Uberall, M.A., & Muller-Schwefe, G.H. (2011). Sublingual fentanyl orally disintegrating tablet in daily practice: Efficacy, safety and tolerability in patients with breakthrough cancer pain. Current Medical Research and Opinion, 27(7), 1385–1394.doi: 10.1185/03007995.2011.583231
To evaluate the efficacy of sublingual fentanyl orally disintegrating tablets (ODT) on breakthrough cancer pain; to assess the safety of sublingual fentanyl ODT and its impact on quality of life
Investigators followed patients through a 28-day observation period. Patients self-administered sublingual fentanyl ODTs on an as-needed basis for breakthrough pain episodes. The initial dose was determined by the clinician on the basis of previous treatment; the clinician titrated the dose as necessary. Patients used a questionnaire to record maximum breakthrough pain intensity, time to first effect, and time to maximum effect. Patients who had previously used breakthrough pain medication rated the effectiveness of the sublingual fentanyl ODTs in regard to speed, strength, and duration of action. During clinic visits on days 3, 7, 14, and 28, clinicians observed and recorded data about adverse events. Clinicians recorded measures of pain intensity at baseline and after 3, 7, and 14 days. Clinicians obtained anxiety and quality-of-life measures at baseline and at the end of the study.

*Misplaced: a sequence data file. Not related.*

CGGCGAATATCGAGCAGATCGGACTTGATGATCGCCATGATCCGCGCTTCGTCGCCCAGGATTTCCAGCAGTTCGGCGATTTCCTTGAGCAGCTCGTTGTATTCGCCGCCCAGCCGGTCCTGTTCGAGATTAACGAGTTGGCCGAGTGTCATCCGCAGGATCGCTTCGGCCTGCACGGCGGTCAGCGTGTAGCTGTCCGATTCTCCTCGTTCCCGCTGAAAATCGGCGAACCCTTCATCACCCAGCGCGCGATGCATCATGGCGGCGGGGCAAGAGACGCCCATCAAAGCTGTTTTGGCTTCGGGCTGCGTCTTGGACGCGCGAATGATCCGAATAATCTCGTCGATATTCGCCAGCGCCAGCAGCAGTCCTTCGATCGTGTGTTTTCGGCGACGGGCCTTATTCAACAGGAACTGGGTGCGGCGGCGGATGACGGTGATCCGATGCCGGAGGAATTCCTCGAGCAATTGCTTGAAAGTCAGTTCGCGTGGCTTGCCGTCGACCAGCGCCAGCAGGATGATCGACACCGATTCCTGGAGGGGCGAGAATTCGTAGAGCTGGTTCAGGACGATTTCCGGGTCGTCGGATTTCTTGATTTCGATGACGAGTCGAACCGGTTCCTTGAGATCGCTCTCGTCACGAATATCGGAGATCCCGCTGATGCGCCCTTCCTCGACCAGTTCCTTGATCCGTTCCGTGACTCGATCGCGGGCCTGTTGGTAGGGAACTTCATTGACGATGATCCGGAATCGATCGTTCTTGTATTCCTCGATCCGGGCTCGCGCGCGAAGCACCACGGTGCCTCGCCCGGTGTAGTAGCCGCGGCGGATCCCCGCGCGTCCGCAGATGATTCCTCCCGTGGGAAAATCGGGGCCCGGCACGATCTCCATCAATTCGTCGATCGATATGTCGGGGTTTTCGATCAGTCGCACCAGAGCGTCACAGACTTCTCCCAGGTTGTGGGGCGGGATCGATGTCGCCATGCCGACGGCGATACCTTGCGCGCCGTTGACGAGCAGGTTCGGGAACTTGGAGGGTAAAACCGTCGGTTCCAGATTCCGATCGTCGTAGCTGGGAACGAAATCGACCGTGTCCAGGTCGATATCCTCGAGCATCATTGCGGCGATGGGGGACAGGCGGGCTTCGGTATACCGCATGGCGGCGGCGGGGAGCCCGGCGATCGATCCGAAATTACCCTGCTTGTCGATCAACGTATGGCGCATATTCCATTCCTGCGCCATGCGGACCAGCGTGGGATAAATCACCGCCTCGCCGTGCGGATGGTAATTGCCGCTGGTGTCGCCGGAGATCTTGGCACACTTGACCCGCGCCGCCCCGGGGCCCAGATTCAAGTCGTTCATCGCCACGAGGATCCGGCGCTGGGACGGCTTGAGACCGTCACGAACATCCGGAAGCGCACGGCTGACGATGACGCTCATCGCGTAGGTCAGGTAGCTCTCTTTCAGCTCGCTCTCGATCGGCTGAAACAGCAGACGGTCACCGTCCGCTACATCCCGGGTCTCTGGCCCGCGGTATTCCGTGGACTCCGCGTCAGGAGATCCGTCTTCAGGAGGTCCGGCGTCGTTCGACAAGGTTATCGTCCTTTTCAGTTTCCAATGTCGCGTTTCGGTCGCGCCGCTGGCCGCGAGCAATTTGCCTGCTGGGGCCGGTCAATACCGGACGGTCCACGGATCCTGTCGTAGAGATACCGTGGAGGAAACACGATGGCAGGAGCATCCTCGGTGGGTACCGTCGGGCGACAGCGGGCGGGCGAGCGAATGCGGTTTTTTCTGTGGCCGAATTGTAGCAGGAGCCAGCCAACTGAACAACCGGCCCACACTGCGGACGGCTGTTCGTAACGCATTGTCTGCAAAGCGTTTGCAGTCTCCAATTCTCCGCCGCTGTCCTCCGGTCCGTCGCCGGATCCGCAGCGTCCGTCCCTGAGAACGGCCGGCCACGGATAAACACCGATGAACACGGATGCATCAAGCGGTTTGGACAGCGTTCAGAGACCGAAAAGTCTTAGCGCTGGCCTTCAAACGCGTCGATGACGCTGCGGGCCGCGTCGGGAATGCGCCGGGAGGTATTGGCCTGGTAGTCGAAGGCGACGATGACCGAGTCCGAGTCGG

With the study drug, breakthrough pain decreased signficantly (p < 0.00001), with mean pain intensity changing from 7.8 at baseline to 2.6. Patients reported that time to first effect was 10 minutes or less in 82.8% of episodes, less than 2 minutes in 19.4% episodes, and 2–5 minutes in 48.3% of episodes. Time to maximum effect was 30 minutes or less in 63.2% of episodes. In 83 patients who had previously used other medications for breakthrough pain, 87.7% said the study drug was better in speed of action; 85.7%, strength of action; 83.9%, duration of action; 88.6%, tolerability; and 87.3%, ease of handling. PDI scores decreased during the study (p < 0.0001). Prevalence of abnormal HADS scores declined. In regard to anxiety, 54.5% had abnormal scores at baseline; 1.6% had abnormal scores at the end of the study (p < 0.0001). In regard to depression, 70.3% had abnormal scores at baseline; 15.6% had abnormal scores at the end of the study (p < 0.0001). Mean dose per episode during the study was 400 mcg; dose range was 100–1600 mcg. Of all patients, 5.5% experienced at least one drug-related adverse event. The most common adverse events were nausea, somnolence, dizziness, and vomiting. At the end of the study, 84% of patients chose to continue taking sublingual fentanyl ODT.
Sublingual fentanyl ODT was effective in the treatment of breakthrough cancer pain. The drug had an acceptable safety profile and was associated with improvement in symptoms of anxiety and depression and improvement in pain-related disability scores.
Sublingual fentanyl ODT was a very effective and fast-acting treatment for breakthrough cancer pain. This drug appears to be an important addition to options for the management of breakthrough pain.